Sir James George Frazer (18541941). The Golden Bough. 1922.
a pot full of water was set on it, and the water thus heated was afterwards sprinkled upon the people infected with the plague or upon the cattle that were tainted by the murrain. Special virtue was attributed to the smoke of the bonfire; in Sweden fruit-trees and nets were fumigated with it, in order that the trees might bear fruit and the nets catch fish. In the Highlands of Scotland the need-fire was accounted a sovereign remedy for witchcraft. In the island of Mull, when the fire was kindled as a cure for the murrain, we hear of the rite being accompanied by the sacrifice of a sick heifer, which was cut in pieces and burnt. Slavonian and Bulgarian peasants conceive cattle-plague as a foul fiend or vampyre which can be kept at bay by interposing a barrier of fire between it and the herds. A similar conception may perhaps have originally everywhere underlain the use of the need-fire as a remedy for the murrain. It appears that in some parts of Germany the people did not wait for an outbreak of cattleplague, but, taking time by the forelock, kindled a need-fire annually to prevent the calamity. Similarly in Poland the peasants are said to kindle fires in the village streets every year on St. Rochuss day and to drive the cattle thrice through them in order to protect the beasts against the murrain. We have seen that in the Hebrides the cattle were in like manner driven annually round the Beltane fires for the same purpose. In some cantons of Switzerland children still kindle a need-fire by the friction of wood for the sake of dispelling a mist.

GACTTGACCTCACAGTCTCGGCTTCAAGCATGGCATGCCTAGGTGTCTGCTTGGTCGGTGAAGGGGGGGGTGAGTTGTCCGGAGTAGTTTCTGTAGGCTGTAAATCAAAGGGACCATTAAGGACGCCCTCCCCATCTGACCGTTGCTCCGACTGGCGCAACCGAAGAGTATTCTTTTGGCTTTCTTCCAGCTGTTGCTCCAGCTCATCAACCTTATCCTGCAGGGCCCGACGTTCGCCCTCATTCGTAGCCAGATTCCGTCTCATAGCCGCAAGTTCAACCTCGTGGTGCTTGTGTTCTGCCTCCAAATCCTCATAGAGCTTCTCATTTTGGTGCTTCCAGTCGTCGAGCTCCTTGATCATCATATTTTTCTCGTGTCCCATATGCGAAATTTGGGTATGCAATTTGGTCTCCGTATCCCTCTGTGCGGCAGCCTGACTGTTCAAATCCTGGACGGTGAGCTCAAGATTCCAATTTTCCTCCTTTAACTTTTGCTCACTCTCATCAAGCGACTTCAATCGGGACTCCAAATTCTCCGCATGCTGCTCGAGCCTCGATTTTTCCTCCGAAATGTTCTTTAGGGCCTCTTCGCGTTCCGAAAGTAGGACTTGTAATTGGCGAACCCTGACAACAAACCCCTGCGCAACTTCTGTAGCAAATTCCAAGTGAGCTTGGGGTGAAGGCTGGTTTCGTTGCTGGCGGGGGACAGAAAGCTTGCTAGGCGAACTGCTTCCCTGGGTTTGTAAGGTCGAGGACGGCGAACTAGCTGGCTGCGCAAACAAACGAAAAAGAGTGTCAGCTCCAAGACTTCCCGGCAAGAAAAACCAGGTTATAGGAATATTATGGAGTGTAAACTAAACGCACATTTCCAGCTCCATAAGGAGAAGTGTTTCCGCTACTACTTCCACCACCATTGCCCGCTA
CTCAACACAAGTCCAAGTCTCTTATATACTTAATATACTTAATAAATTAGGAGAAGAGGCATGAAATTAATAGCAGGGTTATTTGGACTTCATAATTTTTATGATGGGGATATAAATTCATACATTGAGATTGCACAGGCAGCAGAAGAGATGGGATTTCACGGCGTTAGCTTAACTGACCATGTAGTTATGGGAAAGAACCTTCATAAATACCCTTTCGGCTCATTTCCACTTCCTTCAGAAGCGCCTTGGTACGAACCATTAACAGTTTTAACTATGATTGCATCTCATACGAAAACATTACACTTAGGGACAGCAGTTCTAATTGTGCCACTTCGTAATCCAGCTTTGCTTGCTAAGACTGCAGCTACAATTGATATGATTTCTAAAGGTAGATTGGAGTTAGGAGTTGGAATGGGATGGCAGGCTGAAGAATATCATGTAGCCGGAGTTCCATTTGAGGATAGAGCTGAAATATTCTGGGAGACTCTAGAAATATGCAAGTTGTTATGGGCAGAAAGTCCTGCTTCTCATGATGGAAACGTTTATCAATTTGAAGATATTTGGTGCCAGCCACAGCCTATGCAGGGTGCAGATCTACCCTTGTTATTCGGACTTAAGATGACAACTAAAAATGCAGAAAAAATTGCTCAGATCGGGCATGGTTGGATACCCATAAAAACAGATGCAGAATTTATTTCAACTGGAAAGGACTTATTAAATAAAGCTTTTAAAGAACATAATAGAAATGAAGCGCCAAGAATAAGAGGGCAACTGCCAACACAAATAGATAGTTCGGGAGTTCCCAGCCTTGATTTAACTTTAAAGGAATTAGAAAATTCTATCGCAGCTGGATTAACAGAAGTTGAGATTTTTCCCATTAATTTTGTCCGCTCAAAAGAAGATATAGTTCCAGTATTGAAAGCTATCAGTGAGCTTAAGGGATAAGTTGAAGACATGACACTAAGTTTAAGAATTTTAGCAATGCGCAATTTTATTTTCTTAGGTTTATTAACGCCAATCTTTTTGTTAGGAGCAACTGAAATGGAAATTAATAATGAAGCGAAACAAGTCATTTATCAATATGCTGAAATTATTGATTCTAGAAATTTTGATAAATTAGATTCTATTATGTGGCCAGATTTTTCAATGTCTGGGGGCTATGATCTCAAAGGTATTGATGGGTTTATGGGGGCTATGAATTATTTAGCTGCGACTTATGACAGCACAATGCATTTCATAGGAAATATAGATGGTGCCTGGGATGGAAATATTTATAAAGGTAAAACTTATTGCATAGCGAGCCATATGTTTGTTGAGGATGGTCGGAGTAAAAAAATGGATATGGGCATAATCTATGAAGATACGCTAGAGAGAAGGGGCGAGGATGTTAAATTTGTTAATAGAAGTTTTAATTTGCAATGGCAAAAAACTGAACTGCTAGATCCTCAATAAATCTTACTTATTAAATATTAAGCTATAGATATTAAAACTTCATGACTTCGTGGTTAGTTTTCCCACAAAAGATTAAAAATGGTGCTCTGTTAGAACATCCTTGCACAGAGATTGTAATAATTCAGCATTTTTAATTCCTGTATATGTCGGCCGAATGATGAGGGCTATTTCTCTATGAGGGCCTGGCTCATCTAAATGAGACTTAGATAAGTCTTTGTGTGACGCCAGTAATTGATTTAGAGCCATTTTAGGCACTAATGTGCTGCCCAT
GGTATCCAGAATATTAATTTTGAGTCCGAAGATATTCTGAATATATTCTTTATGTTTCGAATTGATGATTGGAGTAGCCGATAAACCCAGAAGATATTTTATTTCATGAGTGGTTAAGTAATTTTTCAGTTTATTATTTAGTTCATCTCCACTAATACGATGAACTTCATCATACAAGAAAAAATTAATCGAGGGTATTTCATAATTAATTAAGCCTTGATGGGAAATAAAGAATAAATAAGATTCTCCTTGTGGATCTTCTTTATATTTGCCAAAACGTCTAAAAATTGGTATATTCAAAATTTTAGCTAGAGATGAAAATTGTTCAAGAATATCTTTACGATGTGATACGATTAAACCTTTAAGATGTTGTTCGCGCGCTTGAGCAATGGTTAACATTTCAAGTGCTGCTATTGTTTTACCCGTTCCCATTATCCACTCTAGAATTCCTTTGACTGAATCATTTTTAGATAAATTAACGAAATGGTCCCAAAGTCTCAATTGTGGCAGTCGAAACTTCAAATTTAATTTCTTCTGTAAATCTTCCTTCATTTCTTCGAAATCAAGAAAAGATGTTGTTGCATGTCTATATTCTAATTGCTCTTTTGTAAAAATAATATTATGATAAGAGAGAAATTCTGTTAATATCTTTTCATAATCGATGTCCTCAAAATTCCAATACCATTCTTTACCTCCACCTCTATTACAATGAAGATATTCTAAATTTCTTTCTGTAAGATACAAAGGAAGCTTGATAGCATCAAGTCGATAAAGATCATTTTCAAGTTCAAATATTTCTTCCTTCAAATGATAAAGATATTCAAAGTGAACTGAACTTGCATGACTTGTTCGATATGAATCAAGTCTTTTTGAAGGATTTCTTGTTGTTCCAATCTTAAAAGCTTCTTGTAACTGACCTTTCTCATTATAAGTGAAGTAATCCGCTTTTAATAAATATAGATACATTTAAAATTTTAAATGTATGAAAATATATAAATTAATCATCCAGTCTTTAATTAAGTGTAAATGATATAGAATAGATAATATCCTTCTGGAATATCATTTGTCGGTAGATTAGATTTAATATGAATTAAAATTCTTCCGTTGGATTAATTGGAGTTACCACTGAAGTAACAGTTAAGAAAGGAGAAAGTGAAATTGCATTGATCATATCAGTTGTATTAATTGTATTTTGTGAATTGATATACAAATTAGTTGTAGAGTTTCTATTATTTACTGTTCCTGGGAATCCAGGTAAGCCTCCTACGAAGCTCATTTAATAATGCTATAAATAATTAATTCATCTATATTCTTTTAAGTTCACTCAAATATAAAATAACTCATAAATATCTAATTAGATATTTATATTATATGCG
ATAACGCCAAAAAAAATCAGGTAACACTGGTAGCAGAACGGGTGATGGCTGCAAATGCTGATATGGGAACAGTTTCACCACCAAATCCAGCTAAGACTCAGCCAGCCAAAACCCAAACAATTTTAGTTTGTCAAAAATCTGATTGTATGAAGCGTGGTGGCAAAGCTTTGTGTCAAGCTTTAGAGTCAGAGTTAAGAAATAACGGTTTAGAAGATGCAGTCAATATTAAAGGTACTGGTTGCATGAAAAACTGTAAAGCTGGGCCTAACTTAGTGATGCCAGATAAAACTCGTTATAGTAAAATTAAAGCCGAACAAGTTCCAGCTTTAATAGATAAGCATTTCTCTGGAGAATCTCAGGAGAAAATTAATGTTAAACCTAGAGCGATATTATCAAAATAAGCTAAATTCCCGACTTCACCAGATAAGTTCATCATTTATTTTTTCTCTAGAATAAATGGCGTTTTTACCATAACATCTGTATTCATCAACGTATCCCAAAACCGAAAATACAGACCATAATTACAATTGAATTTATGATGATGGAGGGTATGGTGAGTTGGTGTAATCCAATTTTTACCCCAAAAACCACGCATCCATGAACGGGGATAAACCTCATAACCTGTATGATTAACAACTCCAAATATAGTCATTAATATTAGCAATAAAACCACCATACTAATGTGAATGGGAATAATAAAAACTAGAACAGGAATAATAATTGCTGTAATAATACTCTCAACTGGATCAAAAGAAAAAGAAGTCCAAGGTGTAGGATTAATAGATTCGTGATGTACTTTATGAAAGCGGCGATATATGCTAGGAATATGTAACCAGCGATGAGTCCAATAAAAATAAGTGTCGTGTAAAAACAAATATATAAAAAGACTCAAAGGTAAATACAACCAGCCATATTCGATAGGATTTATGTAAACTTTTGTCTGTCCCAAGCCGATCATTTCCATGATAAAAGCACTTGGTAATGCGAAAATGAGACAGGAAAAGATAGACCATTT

LXIII. The Interpretation of the Fire-Festivals
1. On the Fire-festivals in general
THE FOREGOING survey of the popular fire-festivals of Europe suggests some general observations. In the first place we can hardly help being struck by the resemblance which the ceremonies bear to each other, at whatever time of the year and in whatever part of Europe they are celebrated. The custom of kindling great bonfires, leaping over them, and driving cattle through or round them would seem to have been practically universal throughout Europe, and the same may be said of the processions or races with blazing torches round fields, orchards, pastures, or cattle-stalls. Less widespread are the customs of hurling lighted discs into the air and trundling a burning wheel down hill. The ceremonial of the Yule log is distinguished from that of the other fire-festivals by the privacy and domesticity which characterise it; but this distinction may well be due simply to the rough weather of midwinter, which is apt not only to render a public assembly in the open air disagreeable, but also at any moment to defeat the object of the assembly by extinguishing the all-important fire under a downpour of rain or a fall of snow. Apart from these local or seasonal differences, the general resemblance between